The new release sheds light on long-held notions about getting some shut-eye.
The truth about sleep myths such as ‘I should have 8 hours’ sleep’ are revealed in a new book by leading sleep scientists including Professor Graham Law from the University of Lincoln.
The release debunks 40 popular and persistent beliefs on how to get a good night’s sleep.
Sleep Better: The science and the myths by Professor Graham Law and Dr Shane Pascoe examines in detail common misconceptions such as ‘The older I get, the more sleep I need’ and ‘Cheese gives you nightmares’.
Professor Graham Law is a sleep scientist with more than 25 years’ research experience. Based in the School of Health and Social Care at the University of Lincoln he is an Honorary Secretary of the British Sleep Society and specialist in health and epidemiology.
Dr Shane Pascoe is a psychologist at the University of New South Wales, Australia, with 20 years’ experience helping people with a variety of sleep disorders.
Professor Law said: There is a lot of mythology around getting a good night’s sleep, much of it well-intentioned, yet some of the most persistent myths are not only flawed, they could actually be harmful to our health and well-being.
“I’ve been working in the field of sleep research for a number of years and have heard hundreds of stories and examples from students and research participants about their sleep habits and attitudes. I started to write down some of the myths and by the time I got to 15 or 20 different myths I realised I needed to do something about it. There are 40 myths in the book but there were many, many more we left out.”
The book explains how sleep is governed by two processes: each person has their own ‘sleep debt’ and circadian rhythms – physical, mental and behavioural changes that approximately follow 24-hour cycle, responding primarily to light and darkness. In healthy people these two processes should work in tandem but they can also run out of synch, and these imbalances are often the cause of sleep disorders. Common problems include insomnia, sleep apnea or excessive snoring.
Professor Law explained: “We can do very little to change our circadian rhythms, however, our sleep debt is very much influenced by our behaviour: when we go to bed, what we eat, how much we exercise, when we work and when we have fun. Many of these factors are things we can change. Just thinking a little more about how our behaviour affects our sleep can have a huge impact on health and well-being.”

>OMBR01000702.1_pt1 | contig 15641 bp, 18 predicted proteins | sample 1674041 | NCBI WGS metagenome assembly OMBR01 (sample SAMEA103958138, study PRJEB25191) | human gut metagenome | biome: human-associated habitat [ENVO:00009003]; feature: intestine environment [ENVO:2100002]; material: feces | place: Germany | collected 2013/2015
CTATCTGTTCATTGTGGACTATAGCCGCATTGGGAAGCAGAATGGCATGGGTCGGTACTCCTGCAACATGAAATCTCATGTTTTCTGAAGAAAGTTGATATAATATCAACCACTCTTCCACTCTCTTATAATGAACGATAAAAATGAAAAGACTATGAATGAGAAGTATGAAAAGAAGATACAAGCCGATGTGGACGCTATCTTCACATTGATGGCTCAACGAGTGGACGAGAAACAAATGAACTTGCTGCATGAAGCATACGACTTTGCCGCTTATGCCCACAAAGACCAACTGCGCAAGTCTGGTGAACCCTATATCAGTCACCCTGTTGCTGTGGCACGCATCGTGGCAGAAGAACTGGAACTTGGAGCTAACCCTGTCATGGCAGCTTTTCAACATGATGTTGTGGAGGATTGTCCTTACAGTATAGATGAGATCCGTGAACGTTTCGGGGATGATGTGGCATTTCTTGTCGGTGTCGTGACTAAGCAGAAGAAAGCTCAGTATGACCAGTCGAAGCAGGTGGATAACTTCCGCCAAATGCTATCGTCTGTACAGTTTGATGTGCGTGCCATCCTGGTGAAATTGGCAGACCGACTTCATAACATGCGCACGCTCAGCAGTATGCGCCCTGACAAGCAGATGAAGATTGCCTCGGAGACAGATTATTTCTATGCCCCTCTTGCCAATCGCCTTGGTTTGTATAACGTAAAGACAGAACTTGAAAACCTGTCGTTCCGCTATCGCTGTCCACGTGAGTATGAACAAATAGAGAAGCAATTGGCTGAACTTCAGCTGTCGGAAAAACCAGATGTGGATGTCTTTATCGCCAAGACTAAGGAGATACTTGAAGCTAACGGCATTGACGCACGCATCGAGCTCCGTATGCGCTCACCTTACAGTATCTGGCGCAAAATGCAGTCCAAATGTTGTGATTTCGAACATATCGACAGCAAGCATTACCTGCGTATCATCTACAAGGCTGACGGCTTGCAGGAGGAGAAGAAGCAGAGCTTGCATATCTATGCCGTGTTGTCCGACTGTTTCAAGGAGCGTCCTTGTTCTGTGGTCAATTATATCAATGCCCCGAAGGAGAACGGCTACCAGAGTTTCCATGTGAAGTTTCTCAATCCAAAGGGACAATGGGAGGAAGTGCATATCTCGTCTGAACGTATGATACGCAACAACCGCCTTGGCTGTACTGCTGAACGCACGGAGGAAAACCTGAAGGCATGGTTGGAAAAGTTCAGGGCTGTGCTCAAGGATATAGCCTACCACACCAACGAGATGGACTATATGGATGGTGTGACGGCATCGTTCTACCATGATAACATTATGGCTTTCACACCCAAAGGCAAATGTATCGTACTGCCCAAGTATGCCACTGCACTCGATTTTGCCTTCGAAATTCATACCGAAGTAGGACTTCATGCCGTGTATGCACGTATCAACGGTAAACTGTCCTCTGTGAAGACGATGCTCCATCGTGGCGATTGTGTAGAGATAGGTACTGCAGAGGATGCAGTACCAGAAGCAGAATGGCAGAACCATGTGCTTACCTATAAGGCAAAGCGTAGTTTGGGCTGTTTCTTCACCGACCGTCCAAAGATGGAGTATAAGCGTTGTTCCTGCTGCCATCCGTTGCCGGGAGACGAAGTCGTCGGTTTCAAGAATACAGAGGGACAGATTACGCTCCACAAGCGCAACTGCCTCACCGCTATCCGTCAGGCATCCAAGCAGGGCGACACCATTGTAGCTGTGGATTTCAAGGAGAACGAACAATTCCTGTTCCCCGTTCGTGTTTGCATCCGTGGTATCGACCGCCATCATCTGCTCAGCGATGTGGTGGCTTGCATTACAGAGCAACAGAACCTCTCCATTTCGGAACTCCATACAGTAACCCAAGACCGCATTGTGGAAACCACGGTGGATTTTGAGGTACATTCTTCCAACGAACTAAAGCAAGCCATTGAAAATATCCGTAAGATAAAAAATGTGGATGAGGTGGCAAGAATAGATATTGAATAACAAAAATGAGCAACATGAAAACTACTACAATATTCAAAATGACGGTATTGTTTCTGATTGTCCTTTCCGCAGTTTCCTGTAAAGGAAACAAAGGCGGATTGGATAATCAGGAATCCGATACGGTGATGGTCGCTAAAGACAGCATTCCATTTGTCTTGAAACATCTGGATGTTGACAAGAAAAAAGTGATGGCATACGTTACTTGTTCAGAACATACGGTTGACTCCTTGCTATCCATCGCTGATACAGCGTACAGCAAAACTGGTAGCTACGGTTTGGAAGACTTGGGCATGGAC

The book outlines the scientific evidence relevant to each myth.
Each chapter closes with ‘top tips’ for readers to address underlying issues behind common sleep problems, for instance, the value of maintaining a sleep diary to understand individual sleep needs rather than aiming rigidly for a “staple” eight hours in bed each night.
Practical advice is based on principles of CBTI (Cognitive Behavioural Therapy for Insomnia), which aims to address the causes of sleep problems by adjusting individual attitudes and behaviours rather than through medication.
Sleep Better: The science and the myths is available in paperback, £9.99, and ebook by Sheldon Press.
The 40 myths tackled in the book:
- I should have 8 hours’ sleep
- I didn’t sleep a wink last night
- I yawn because I’m tired
- I must sleep in one continuous block of time
- Don’t wake a sleepwalker
- I haven’t slept well if I wake during the night
- My television helps me to sleep
- The more I sleep the more I need to sleep
- One hour sleep before midnight is worth two after
- My baby doesn’t ‘sleep like a baby!’
- Cheese gives you nightmares
- When I exercise I sleep better
- Teenagers are lazy because they sleep too much
- You shouldn’t keep your mobile phone by your bed
- A little drink before bed helps me to sleep
- I can catch up on my sleep anytime
- Never go to sleep on an argument
- Snoring means I’m sleeping well
- The older I get, the more sleep I need
- I can just take a tablet to help me with my sleep
- You lose weight by sleeping less
- I’d be in trouble without my snooze button
- I tried mindfulness once and it didn’t help me to sleep
- Your head can explode during your sleep
- Holding a spoon allows me to nap
- Coffee doesn’t affect my sleep
- If dolphins slept, they wouldn’t be able to breathe
- Routines are for babies
- Sleeping is a weakness
- I can’t sleep without my bed socks
- Napping is for old people
- I just need an app
- There must be something wrong with me if I sleep more than my friends
- A psychologist won’t help me to sleep
- If I slept less I could get more done
- I’m too busy to have breakfast
- I won’t come to any harm from not sleeping
- A banana before bed helps me to sleep
- My laptop takes up little room in my bedroom
- When I’ve caught up on my sleep, I can sort out the clutter